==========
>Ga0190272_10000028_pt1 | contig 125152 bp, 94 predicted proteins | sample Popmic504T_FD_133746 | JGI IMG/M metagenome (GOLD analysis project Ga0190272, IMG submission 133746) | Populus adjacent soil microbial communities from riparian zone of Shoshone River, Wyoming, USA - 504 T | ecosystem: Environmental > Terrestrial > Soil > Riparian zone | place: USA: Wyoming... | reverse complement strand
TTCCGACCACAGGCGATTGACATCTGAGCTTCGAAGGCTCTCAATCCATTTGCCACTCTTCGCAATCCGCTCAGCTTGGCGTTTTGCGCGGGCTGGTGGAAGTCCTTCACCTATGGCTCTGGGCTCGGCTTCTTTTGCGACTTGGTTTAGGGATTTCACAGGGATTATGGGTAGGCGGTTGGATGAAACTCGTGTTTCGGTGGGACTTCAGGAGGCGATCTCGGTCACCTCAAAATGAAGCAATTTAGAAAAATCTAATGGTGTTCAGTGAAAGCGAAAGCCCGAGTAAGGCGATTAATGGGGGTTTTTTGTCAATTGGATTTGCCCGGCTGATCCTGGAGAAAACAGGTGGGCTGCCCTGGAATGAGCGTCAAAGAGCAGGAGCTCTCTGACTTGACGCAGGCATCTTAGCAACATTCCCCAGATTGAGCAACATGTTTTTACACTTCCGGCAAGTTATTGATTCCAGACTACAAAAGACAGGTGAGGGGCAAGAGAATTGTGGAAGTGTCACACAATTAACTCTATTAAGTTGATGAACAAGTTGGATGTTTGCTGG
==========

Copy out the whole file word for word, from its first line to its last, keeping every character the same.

>Ga0190272_10000028_pt1 | contig 125152 bp, 94 predicted proteins | sample Popmic504T_FD_133746 | JGI IMG/M metagenome (GOLD analysis project Ga0190272, IMG submission 133746) | Populus adjacent soil microbial communities from riparian zone of Shoshone River, Wyoming, USA - 504 T | ecosystem: Environmental > Terrestrial > Soil > Riparian zone | place: USA: Wyoming... | reverse complement strand
TTCCGACCACAGGCGATTGACATCTGAGCTTCGAAGGCTCTCAATCCATTTGCCACTCTTCGCAATCCGCTCAGCTTGGCGTTTTGCGCGGGCTGGTGGAAGTCCTTCACCTATGGCTCTGGGCTCGGCTTCTTTTGCGACTTGGTTTAGGGATTTCACAGGGATTATGGGTAGGCGGTTGGATGAAACTCGTGTTTCGGTGGGACTTCAGGAGGCGATCTCGGTCACCTCAAAATGAAGCAATTTAGAAAAATCTAATGGTGTTCAGTGAAAGCGAAAGCCCGAGTAAGGCGATTAATGGGGGTTTTTTGTCAATTGGATTTGCCCGGCTGATCCTGGAGAAAACAGGTGGGCTGCCCTGGAATGAGCGTCAAAGAGCAGGAGCTCTCTGACTTGACGCAGGCATCTTAGCAACATTCCCCAGATTGAGCAACATGTTTTTACACTTCCGGCAAGTTATTGATTCCAGACTACAAAAGACAGGTGAGGGGCAAGAGAATTGTGGAAGTGTCACACAATTAACTCTATTAAGTTGATGAACAAGTTGGATGTTTGCTGG